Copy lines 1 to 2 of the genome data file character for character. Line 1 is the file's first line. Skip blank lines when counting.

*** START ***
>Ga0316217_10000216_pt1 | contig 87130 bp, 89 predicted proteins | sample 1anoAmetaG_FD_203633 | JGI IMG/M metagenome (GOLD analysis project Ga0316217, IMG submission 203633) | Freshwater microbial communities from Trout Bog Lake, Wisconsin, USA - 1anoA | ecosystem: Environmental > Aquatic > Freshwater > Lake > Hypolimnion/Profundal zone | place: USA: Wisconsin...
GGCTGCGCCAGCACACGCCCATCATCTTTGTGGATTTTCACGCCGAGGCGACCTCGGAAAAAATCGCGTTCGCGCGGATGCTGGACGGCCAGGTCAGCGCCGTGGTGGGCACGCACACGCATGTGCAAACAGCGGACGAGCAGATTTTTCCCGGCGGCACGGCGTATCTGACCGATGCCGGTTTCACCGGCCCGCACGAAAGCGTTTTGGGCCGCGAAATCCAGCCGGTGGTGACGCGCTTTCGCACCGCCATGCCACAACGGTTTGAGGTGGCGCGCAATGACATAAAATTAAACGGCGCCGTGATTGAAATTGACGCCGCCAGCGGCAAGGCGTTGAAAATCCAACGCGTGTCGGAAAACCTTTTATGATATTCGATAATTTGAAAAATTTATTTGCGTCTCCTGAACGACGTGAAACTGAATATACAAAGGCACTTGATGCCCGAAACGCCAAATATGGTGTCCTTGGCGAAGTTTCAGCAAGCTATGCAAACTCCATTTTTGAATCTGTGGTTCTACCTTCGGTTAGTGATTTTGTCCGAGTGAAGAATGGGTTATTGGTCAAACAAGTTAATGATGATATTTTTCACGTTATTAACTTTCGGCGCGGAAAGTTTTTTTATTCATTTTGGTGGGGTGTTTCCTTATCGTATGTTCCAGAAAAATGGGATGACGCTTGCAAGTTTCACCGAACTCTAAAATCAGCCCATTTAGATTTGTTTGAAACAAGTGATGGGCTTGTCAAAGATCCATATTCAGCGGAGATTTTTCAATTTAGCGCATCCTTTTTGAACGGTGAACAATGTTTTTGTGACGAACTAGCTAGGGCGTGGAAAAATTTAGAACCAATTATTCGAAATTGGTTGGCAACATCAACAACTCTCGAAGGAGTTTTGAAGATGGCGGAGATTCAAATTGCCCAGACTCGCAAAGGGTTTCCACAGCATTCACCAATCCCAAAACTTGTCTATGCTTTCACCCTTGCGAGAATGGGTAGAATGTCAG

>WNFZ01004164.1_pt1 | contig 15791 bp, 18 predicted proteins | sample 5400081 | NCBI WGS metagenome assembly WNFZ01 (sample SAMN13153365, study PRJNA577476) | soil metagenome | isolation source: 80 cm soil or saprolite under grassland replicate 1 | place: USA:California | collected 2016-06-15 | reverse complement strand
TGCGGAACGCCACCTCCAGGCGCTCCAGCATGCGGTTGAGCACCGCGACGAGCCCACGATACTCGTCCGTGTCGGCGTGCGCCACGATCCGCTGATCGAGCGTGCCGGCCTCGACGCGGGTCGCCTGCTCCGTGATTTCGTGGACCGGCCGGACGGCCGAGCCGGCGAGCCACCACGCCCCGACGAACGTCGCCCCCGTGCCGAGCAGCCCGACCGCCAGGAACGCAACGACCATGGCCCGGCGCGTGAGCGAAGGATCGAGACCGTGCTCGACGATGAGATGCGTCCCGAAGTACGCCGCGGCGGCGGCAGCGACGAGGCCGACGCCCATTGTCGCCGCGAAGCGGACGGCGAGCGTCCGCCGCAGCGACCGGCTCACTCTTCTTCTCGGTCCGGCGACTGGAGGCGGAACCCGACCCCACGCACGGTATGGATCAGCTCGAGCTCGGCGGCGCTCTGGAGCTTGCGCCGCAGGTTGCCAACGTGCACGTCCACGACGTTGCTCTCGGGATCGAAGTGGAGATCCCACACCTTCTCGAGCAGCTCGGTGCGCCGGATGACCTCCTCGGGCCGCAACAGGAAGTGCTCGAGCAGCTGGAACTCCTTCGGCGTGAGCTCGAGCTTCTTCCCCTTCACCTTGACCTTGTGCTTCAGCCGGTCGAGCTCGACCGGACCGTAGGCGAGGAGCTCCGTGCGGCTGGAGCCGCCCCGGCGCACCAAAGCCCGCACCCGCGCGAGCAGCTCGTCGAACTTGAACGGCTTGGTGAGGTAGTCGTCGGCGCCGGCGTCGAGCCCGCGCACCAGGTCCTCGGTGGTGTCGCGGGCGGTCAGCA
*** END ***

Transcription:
>Ga0316217_10000216_pt1 | contig 87130 bp, 89 predicted proteins | sample 1anoAmetaG_FD_203633 | JGI IMG/M metagenome (GOLD analysis project Ga0316217, IMG submission 203633) | Freshwater microbial communities from Trout Bog Lake, Wisconsin, USA - 1anoA | ecosystem: Environmental > Aquatic > Freshwater > Lake > Hypolimnion/Profundal zone | place: USA: Wisconsin...
GGCTGCGCCAGCACACGCCCATCATCTTTGTGGATTTTCACGCCGAGGCGACCTCGGAAAAAATCGCGTTCGCGCGGATGCTGGACGGCCAGGTCAGCGCCGTGGTGGGCACGCACACGCATGTGCAAACAGCGGACGAGCAGATTTTTCCCGGCGGCACGGCGTATCTGACCGATGCCGGTTTCACCGGCCCGCACGAAAGCGTTTTGGGCCGCGAAATCCAGCCGGTGGTGACGCGCTTTCGCACCGCCATGCCACAACGGTTTGAGGTGGCGCGCAATGACATAAAATTAAACGGCGCCGTGATTGAAATTGACGCCGCCAGCGGCAAGGCGTTGAAAATCCAACGCGTGTCGGAAAACCTTTTATGATATTCGATAATTTGAAAAATTTATTTGCGTCTCCTGAACGACGTGAAACTGAATATACAAAGGCACTTGATGCCCGAAACGCCAAATATGGTGTCCTTGGCGAAGTTTCAGCAAGCTATGCAAACTCCATTTTTGAATCTGTGGTTCTACCTTCGGTTAGTGATTTTGTCCGAGTGAAGAATGGGTTATTGGTCAAACAAGTTAATGATGATATTTTTCACGTTATTAACTTTCGGCGCGGAAAGTTTTTTTATTCATTTTGGTGGGGTGTTTCCTTATCGTATGTTCCAGAAAAATGGGATGACGCTTGCAAGTTTCACCGAACTCTAAAATCAGCCCATTTAGATTTGTTTGAAACAAGTGATGGGCTTGTCAAAGATCCATATTCAGCGGAGATTTTTCAATTTAGCGCATCCTTTTTGAACGGTGAACAATGTTTTTGTGACGAACTAGCTAGGGCGTGGAAAAATTTAGAACCAATTATTCGAAATTGGTTGGCAACATCAACAACTCTCGAAGGAGTTTTGAAGATGGCGGAGATTCAAATTGCCCAGACTCGCAAAGGGTTTCCACAGCATTCACCAATCCCAAAACTTGTCTATGCTTTCACCCTTGCGAGAATGGGTAGAATGTCAG